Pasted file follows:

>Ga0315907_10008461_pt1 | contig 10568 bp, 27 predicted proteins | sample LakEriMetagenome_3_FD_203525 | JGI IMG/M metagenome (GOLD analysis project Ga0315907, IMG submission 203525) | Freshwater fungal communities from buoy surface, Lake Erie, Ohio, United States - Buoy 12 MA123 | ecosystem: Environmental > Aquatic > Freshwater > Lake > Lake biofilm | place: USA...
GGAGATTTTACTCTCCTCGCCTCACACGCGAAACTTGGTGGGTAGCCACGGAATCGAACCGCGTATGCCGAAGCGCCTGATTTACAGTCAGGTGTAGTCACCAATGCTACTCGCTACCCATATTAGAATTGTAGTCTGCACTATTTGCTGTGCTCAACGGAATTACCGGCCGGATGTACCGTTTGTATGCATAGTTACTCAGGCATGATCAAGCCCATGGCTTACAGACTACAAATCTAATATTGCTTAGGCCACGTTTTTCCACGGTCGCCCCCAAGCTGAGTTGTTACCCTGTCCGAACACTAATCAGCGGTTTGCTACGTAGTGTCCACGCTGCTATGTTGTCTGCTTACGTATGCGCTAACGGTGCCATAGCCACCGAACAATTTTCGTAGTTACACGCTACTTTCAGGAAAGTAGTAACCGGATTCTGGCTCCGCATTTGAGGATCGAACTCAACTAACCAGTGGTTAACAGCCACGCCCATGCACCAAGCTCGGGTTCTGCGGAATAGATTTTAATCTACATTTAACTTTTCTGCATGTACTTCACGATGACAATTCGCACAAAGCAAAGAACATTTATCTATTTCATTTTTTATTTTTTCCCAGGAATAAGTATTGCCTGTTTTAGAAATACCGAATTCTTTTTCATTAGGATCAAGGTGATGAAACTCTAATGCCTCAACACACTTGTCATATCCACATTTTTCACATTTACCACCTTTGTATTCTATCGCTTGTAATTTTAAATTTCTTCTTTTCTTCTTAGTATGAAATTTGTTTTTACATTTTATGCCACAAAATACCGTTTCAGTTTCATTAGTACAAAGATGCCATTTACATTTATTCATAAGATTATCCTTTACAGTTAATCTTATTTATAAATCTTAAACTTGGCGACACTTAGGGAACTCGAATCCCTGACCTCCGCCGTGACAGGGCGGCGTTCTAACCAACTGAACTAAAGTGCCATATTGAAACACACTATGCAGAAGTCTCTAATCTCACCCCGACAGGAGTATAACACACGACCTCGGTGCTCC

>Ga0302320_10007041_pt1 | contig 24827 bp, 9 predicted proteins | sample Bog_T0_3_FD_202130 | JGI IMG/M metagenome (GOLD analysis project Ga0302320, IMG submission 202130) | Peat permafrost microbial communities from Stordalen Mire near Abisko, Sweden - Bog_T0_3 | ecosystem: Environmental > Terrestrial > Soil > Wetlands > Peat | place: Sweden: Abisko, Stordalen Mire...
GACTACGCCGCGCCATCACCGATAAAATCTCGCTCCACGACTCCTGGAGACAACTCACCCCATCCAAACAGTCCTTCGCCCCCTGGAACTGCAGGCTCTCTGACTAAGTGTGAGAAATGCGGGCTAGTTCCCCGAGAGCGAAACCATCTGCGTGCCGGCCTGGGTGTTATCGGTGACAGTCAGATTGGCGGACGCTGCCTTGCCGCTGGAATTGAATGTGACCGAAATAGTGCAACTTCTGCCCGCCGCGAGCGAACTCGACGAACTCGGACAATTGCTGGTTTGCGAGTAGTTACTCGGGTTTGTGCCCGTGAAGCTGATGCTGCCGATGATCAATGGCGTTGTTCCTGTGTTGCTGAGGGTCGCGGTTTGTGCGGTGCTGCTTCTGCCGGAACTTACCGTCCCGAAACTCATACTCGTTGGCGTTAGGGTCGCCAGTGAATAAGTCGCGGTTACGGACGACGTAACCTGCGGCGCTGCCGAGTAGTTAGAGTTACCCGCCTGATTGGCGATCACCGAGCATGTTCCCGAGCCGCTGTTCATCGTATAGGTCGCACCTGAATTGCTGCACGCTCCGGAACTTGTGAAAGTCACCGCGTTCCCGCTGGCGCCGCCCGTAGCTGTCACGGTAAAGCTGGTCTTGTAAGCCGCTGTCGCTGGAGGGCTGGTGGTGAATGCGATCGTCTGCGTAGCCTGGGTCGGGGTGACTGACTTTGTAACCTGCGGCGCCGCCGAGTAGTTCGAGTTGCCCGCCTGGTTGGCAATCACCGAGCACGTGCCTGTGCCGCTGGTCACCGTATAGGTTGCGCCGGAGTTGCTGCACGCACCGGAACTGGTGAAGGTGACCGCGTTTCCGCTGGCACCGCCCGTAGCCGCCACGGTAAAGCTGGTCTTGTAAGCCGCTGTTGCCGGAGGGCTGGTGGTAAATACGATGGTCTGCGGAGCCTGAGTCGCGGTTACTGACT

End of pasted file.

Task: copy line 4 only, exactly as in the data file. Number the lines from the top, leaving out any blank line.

GACTACGCCGCGCCATCACCGATAAAATCTCGCTCCACGACTCCTGGAGACAACTCACCCCATCCAAACAGTCCTTCGCCCCCTGGAACTGCAGGCTCTCTGACTAAGTGTGAGAAATGCGGGCTAGTTCCCCGAGAGCGAAACCATCTGCGTGCCGGCCTGGGTGTTATCGGTGACAGTCAGATTGGCGGACGCTGCCTTGCCGCTGGAATTGAATGTGACCGAAATAGTGCAACTTCTGCCCGCCGCGAGCGAACTCGACGAACTCGGACAATTGCTGGTTTGCGAGTAGTTACTCGGGTTTGTGCCCGTGAAGCTGATGCTGCCGATGATCAATGGCGTTGTTCCTGTGTTGCTGAGGGTCGCGGTTTGTGCGGTGCTGCTTCTGCCGGAACTTACCGTCCCGAAACTCATACTCGTTGGCGTTAGGGTCGCCAGTGAATAAGTCGCGGTTACGGACGACGTAACCTGCGGCGCTGCCGAGTAGTTAGAGTTACCCGCCTGATTGGCGATCACCGAGCATGTTCCCGAGCCGCTGTTCATCGTATAGGTCGCACCTGAATTGCTGCACGCTCCGGAACTTGTGAAAGTCACCGCGTTCCCGCTGGCGCCGCCCGTAGCTGTCACGGTAAAGCTGGTCTTGTAAGCCGCTGTCGCTGGAGGGCTGGTGGTGAATGCGATCGTCTGCGTAGCCTGGGTCGGGGTGACTGACTTTGTAACCTGCGGCGCCGCCGAGTAGTTCGAGTTGCCCGCCTGGTTGGCAATCACCGAGCACGTGCCTGTGCCGCTGGTCACCGTATAGGTTGCGCCGGAGTTGCTGCACGCACCGGAACTGGTGAAGGTGACCGCGTTTCCGCTGGCACCGCCCGTAGCCGCCACGGTAAAGCTGGTCTTGTAAGCCGCTGTTGCCGGAGGGCTGGTGGTAAATACGATGGTCTGCGGAGCCTGAGTCGCGGTTACTGACT